Concert Review: Robert Earl Keen at The Commonwealth Room, Salt Lake City
One of my favorite jokes goes like this:
How do you know someone’s from Texas?
They’ll tell you.
But another surefire way to tell someone’s from Texas is their attendance at a Robert Earl Keen show—and last night the Lone Star State was packed in at The Commonwealth Room to see one of their own in action. It’s basically a required pilgrimage for any Texas ex-pat.
Aside from being very Texan, the crowd was overwhelmingly male, a mix of young and old and a combination of drunk and really drunk. And they knew every word that came out of the singer-songwriter’s mouth and were happy to sing along, just like every REK show, anywhere in America. They hoist up their beers (speaking of, in Texas, you can get a Robert Earl Keen-branded brew). They shout out the lyrics to songs, well-known and not—especially the Tabernacle Choir line in “Feeling Good Again,” of course). They dance. The shout lyrics. They can turn any joint into a Texas roadhouse.
And that’s what happened last night.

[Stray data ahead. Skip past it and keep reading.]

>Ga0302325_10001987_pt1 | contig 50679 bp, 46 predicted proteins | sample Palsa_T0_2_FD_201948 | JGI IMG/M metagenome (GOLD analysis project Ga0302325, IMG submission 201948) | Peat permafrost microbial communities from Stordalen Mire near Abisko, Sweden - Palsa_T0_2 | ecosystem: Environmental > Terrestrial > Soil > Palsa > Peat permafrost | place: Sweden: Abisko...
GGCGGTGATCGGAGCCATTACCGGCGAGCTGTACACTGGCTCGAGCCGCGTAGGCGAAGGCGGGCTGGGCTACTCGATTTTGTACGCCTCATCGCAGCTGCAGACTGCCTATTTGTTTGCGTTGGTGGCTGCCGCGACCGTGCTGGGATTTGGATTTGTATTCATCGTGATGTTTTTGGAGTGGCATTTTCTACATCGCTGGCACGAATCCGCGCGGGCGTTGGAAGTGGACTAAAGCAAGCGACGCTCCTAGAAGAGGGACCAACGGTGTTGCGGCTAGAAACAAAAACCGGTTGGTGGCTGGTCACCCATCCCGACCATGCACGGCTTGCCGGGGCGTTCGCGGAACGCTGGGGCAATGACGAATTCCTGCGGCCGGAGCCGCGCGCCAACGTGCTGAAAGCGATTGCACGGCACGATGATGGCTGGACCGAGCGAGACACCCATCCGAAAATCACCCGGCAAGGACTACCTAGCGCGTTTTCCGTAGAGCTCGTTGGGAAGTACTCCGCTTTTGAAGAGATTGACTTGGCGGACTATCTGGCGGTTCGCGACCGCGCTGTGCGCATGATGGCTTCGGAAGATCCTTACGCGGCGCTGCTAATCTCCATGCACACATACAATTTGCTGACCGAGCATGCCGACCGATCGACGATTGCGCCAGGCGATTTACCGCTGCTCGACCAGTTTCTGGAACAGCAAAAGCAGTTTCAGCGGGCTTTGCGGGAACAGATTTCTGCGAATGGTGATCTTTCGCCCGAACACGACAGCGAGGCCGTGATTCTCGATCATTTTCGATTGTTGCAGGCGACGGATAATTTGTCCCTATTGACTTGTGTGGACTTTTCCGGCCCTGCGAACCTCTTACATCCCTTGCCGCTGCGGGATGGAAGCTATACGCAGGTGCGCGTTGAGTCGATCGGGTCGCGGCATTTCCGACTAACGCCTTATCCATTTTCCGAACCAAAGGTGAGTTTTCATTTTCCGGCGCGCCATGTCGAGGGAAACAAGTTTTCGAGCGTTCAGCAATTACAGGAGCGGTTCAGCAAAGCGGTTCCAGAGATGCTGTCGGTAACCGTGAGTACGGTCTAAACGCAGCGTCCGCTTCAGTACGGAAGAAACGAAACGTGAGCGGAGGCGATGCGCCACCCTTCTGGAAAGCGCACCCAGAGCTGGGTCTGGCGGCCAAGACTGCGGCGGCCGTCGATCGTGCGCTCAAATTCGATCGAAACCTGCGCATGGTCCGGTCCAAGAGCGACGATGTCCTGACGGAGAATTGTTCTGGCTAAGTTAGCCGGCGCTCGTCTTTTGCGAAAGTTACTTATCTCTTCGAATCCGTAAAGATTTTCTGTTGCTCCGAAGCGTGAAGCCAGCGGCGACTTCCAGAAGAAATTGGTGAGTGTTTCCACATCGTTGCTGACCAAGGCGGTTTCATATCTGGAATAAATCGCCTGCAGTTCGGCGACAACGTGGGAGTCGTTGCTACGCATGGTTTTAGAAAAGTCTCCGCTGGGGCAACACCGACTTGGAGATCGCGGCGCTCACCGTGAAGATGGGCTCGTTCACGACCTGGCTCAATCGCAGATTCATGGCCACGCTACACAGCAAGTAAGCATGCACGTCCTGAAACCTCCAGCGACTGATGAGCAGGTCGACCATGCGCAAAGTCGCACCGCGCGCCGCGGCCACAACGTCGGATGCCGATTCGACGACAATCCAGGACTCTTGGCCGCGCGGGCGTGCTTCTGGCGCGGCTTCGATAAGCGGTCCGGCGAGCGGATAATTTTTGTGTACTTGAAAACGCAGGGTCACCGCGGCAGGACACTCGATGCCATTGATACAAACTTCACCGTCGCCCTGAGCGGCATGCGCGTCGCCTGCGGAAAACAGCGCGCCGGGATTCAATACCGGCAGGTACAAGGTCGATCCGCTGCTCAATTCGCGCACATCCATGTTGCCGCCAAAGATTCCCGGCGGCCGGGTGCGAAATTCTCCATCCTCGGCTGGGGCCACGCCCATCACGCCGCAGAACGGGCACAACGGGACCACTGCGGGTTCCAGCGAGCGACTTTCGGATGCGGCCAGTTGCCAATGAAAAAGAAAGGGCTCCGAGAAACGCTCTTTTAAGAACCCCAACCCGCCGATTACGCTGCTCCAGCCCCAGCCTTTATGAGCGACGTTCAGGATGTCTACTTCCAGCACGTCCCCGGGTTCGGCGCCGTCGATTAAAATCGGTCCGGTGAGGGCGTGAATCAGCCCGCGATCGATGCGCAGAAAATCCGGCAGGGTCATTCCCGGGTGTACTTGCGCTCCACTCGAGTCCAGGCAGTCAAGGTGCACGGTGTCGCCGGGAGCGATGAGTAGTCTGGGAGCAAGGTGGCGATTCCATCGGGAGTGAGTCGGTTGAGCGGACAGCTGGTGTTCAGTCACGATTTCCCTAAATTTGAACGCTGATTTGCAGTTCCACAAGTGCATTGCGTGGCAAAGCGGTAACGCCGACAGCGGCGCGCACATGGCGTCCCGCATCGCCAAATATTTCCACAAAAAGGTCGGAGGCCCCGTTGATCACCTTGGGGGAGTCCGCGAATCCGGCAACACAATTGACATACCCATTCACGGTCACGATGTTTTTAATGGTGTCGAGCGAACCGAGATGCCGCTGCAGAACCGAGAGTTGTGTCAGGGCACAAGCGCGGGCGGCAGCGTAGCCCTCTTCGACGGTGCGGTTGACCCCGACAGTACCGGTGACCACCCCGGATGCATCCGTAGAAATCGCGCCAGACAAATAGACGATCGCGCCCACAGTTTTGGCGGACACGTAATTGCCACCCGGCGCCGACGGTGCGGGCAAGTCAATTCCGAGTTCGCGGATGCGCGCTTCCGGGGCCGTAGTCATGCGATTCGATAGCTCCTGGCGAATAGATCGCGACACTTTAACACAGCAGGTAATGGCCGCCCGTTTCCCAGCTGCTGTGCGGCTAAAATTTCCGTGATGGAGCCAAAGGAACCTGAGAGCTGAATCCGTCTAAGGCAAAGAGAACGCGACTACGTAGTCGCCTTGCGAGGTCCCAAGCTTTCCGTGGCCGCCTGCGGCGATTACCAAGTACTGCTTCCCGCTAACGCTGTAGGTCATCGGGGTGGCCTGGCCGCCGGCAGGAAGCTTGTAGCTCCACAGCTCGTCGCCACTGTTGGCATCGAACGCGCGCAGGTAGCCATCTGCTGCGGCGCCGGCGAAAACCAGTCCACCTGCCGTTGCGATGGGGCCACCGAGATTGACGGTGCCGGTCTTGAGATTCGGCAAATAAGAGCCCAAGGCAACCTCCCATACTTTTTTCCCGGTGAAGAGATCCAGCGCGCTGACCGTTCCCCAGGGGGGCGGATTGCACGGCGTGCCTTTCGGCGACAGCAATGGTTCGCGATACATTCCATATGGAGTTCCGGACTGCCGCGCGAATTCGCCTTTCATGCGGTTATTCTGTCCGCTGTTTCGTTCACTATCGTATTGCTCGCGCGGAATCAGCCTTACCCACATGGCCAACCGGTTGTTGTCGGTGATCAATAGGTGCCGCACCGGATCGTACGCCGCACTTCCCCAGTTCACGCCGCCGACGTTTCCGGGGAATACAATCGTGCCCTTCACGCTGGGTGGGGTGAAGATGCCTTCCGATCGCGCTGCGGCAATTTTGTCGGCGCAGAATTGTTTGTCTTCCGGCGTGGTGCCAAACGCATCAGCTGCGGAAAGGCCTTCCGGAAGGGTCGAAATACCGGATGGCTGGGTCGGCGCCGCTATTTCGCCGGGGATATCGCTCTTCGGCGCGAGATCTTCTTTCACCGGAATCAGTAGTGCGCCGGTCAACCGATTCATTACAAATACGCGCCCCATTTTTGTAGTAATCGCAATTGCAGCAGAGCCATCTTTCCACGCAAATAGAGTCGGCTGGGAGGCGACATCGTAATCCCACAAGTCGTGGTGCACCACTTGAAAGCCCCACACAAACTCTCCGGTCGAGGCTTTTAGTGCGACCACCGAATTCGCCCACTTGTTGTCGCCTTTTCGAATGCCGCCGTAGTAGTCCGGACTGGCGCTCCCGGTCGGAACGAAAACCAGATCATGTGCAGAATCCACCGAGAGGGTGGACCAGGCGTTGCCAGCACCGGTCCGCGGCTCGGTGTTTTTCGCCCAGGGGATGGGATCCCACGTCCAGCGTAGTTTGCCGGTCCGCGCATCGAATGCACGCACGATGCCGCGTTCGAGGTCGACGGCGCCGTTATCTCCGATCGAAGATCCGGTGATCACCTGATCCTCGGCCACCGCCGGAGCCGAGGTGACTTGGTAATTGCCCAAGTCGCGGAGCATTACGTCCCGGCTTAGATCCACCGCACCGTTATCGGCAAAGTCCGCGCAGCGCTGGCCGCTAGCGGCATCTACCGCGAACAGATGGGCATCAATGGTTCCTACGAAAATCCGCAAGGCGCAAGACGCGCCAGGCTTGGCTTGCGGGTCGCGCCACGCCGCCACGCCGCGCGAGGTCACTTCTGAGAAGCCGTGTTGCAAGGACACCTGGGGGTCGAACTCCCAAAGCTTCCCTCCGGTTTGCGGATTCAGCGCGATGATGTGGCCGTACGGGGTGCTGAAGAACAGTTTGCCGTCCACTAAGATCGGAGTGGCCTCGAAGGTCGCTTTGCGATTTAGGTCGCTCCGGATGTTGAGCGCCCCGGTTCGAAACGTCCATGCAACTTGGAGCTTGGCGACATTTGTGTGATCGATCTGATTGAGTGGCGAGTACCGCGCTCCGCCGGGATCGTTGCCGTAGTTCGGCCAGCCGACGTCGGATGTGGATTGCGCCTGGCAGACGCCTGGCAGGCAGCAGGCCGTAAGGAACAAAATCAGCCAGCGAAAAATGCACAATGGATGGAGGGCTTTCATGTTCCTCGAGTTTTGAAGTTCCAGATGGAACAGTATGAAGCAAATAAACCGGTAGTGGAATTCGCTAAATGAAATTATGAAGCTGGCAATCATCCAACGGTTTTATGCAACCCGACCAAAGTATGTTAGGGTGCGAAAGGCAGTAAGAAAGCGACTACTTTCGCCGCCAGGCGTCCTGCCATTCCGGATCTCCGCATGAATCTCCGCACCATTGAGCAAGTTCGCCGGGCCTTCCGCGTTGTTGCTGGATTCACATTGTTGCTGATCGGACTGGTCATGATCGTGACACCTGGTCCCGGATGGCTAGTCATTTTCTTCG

Keen tours heavily—this was his fourth show in less than a year in the greater Salt Lake area and his first at the relatively new venue and he came out punching straight out of the chute. “What I Really Mean,” “Feeling Good Again” and “Gringo Honeymoon” in quick succession started off the energetic set.
The singer was all business without a whole lot of his trademarked chatter between songs, except for a couple one-liners and an extended spoken word interlude during “The Front Porch Song” cleverly detailing his years at Texas A&M (which the mere mention of garnered cheers and hook ’em horns from the crowd—of course) and his decades-long friendship with Lyle Lovett.
It’s easy with Keen’s character-driven story-telling to forget that the man and his band are consummate musicians. Flawless in it’s presentation, a Robert Earl Keen show is a masterclass for traveling musicians. These guys play songs after song, every night—including one Christmas song, even in August—and they do it with so much joy and exuberance that you’d think they’d never done it before.
If I didn’t know better, I’d think a nightclub, rather than Texas, was Robert Earl Keen’s home. But it makes sense for the always-touring Keen. Just like the song says—his road goes on forever—and for his audience, the party never ends.
By Christie Marcy, Salt Lake City Magazine
Link to article here